-You heard it here first. One of our previous blogs described a new database called Nursing Education in Video. Nursing Education in Video is a unique online collection of videos created specifically for the education and training of nurses, nursing assistants, and other healthcare workers. Coming this January, this database will have a whole new look. We will be purchasing this database from a new provider, MedCom-Trainex. It will have all the same videos we have now plus more current content. Our new subscription will be in place just in time for the start of the winter term.

That’s just the tip of the iceberg. Stay tuned to this blog for more research news in the coming year.

You Did It!

ACongratulations! You finished the fall term! All the homework assignments, the papers, the quizzes and the tests (not to mention the anxiety) are all behind you for this academic term. Now it’s just a question of finding out what your grades are. Give yourself a pat on the back! Relax and enjoy the holidays and we will see you right back here at the From the Research Desk blog with more tips and tools to help you accomplish your academic goals for the Winter term.

Overcoming Test Anxiety

zen dog

The Scream

Finals are upon you …

Tips for Combating Test Anxiety:

1. Be prepared – study over a few days or weeks time rather than pulling an all-nighter.

2. Practice good test taking skills

  • read the directions fully and carefully
  • answer the simple questions first then go back and complete the more difficult ones
  • if you can’t answer a question, skip it and come back to it later
  • for essay questions – start with an outline
  • note formulas in the margins so you won’t forget them

3. Think positive thoughts

4. Stay focused on the exam – don’t let yourself be distracted by others around you

5. Try to relax

  • practice deep breathing if you need to
  • chew gum, if allowed
  • make an effort to relax your muscles one at a time

6. Stay Healthy (exercise, sleep, eat nutritiously)

7. Don’t worry if other students finish their exams before you – there are no extra points awarded for finishing first



Good Luck!

Jill Turner, Librarian



Taking Sides

Opp View 1How many times have you heard “there’s two sides to every story”? With the popularity of social media sites like Twitter and Facebook, it seems everyone has an opinion about everything these days. So where can you go to get intelligent information about controversial topics?

Try the database Opposing Viewpoints: In Context. This database covers the pro and con perspectives on over 13,000 issues from the legalization of marijuana to rap music to Wikileaks.  In addition to the pro/con arguments, Opposing Viewpoints has information on current events and special topics and contains interactive maps of statistical data.

Opp View 2By using the advanced search option, searches can be limited to full text documents and peer reviewed journals. Results are returned in such formats as news, audio, images, video, magazine, reference, academic journals or websites. You can search for over 100 document types from biographical information to market share reports to treaty information. You can even access primary sources such as speeches, interviews and transcripts.

To access Opposing Viewpoints:In Context,  go to the library portal page, research.udmercy.edu . Click on the third tab,  Article, Journals + Databases.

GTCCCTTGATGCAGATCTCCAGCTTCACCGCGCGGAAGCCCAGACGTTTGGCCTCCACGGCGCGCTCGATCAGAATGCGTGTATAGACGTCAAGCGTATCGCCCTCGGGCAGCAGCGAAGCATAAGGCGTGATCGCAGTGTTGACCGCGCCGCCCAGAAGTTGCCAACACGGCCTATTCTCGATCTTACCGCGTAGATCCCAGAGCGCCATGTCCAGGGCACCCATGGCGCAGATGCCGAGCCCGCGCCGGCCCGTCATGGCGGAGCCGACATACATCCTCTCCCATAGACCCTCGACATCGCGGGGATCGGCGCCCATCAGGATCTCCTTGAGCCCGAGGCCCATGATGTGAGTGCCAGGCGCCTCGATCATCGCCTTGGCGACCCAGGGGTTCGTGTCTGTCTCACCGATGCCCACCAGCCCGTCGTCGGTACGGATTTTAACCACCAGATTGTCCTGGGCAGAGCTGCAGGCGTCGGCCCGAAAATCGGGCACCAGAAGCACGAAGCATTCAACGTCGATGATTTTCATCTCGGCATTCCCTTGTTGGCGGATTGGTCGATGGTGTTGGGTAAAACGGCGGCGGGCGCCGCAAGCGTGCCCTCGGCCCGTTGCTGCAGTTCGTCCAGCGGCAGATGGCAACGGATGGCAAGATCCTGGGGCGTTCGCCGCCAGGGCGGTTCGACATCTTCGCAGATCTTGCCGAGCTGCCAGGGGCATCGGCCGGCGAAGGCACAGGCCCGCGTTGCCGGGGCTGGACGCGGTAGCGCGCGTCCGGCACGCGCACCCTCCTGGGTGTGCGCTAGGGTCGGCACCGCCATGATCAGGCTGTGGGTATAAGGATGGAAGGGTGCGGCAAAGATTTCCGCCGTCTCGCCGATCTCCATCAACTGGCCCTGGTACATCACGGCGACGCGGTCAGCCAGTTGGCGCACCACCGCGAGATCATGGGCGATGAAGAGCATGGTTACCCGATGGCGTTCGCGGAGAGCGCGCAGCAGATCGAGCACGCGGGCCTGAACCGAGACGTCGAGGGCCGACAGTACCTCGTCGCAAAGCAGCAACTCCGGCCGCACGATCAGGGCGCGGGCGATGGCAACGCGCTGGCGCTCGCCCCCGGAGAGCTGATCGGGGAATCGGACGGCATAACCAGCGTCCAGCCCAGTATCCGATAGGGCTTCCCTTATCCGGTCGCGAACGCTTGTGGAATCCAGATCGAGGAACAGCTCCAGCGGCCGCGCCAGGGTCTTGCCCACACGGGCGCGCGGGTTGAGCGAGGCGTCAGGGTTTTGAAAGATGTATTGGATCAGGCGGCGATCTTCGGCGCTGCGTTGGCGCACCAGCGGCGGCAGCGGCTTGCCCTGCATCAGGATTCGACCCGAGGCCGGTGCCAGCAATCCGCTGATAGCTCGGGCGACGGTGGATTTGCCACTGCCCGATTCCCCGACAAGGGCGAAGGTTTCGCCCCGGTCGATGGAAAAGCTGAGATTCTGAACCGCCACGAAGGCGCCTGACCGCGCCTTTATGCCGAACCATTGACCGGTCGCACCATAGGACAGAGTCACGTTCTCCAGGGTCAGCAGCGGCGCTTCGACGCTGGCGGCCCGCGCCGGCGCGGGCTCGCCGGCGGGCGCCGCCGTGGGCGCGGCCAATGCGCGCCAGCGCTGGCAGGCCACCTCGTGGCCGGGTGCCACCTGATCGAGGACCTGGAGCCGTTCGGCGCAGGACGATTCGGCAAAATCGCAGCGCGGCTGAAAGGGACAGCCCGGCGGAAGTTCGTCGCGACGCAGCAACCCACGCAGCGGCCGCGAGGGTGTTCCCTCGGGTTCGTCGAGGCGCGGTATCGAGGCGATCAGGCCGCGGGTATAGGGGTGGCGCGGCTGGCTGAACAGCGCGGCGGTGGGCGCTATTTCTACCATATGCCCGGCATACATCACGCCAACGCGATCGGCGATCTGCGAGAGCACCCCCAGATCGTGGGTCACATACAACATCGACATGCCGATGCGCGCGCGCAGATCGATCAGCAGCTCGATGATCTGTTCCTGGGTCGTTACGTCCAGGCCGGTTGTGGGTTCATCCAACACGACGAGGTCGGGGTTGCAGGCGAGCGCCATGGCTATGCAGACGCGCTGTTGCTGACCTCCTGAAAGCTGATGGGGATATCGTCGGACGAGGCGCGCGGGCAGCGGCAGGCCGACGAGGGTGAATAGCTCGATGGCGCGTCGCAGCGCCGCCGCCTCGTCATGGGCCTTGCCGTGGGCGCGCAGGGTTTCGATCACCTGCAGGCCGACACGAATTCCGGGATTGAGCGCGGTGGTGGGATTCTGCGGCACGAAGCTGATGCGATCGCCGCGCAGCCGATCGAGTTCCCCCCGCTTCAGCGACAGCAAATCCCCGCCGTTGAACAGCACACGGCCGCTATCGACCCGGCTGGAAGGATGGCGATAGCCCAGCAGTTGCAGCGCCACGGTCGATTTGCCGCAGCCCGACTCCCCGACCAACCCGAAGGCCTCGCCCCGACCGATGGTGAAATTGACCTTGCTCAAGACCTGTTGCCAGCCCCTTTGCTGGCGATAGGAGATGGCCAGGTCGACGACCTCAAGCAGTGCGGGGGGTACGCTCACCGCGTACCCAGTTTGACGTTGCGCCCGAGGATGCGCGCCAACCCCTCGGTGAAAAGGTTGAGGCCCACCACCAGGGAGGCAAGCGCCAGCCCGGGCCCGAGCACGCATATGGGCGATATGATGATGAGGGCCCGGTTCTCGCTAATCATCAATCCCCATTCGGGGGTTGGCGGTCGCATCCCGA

third tabUnder Find databases by title, select the letter O. Opposing Viewpoints is the second database. Click into it and enter into a world of controversy!

Julia Eisenstein, Librarian


Check out a cool new resource: Anatomy.TV

AnatomyTv homeThe UDM Library has a cool new resource: Anatomy.TV.

Anatomy TV is an online model of the human body.  Derived from real human data, Anatomy.tv provides over 5,000 interactive 3D anatomical structures, clinical slides, dissections, animations and much more. To supplement the core three-dimensional anatomy data, are clinical videos and text written by some of the world’s leading medical specialists. Finally, the quiz section lets you test your knowledge of anatomy.

The database is divided into sections:

  • Regional Anatomy
  • Surgery – (Knee Arthroplasty, Podiatric Medicine, and etc.)
  • Sports & Therapy – (Hand Therapy, Anatomy for Yoga, Resistance Training, Sports Injuries, and etc.)
  • Specialties – (Dentistry, Dental Hygiene, Anatomy for Chiropractic, and more)

Located within the Student Area tab are instructions for How to Use Anatomy.TV. This is a great place to begin to make the best use of this cool resource.  Access to Anatomy.tv can be found under the database tab on the library homepage.

UDM subscribes and shares access to Anatomy TV with a number of other universities and colleges in Michigan.

Jill Turner, Librarian

24/7 Library Research Help

Can’t find the scholarly references you need for your research paper, but the library is closed? Don’t worry, librarians are available to help 24/7 through our Ask a Librarian chat service.

Look to the upper right of the re:search portal.  You’ll see a green box labeled “Ask a Librarian”.  Type a question into the bottom of the box and a librarian will answer.

When the library is open, you’ll be chatting with a UDM librarian. When the library is closed, you’ll be connected to a librarian from another Jesuit college or university, such as Gonzaga University or Boston College, or a librarian trained to answer college research questions. They will know that you are from UDM and will help you find the information you need using UDM library resources.

Or, if you’re not in a hurry, email your question to the reference desk (edesk@udmercy.edu) and we’ll get back to you within one business day.

Jill Spreitzer, Librarian.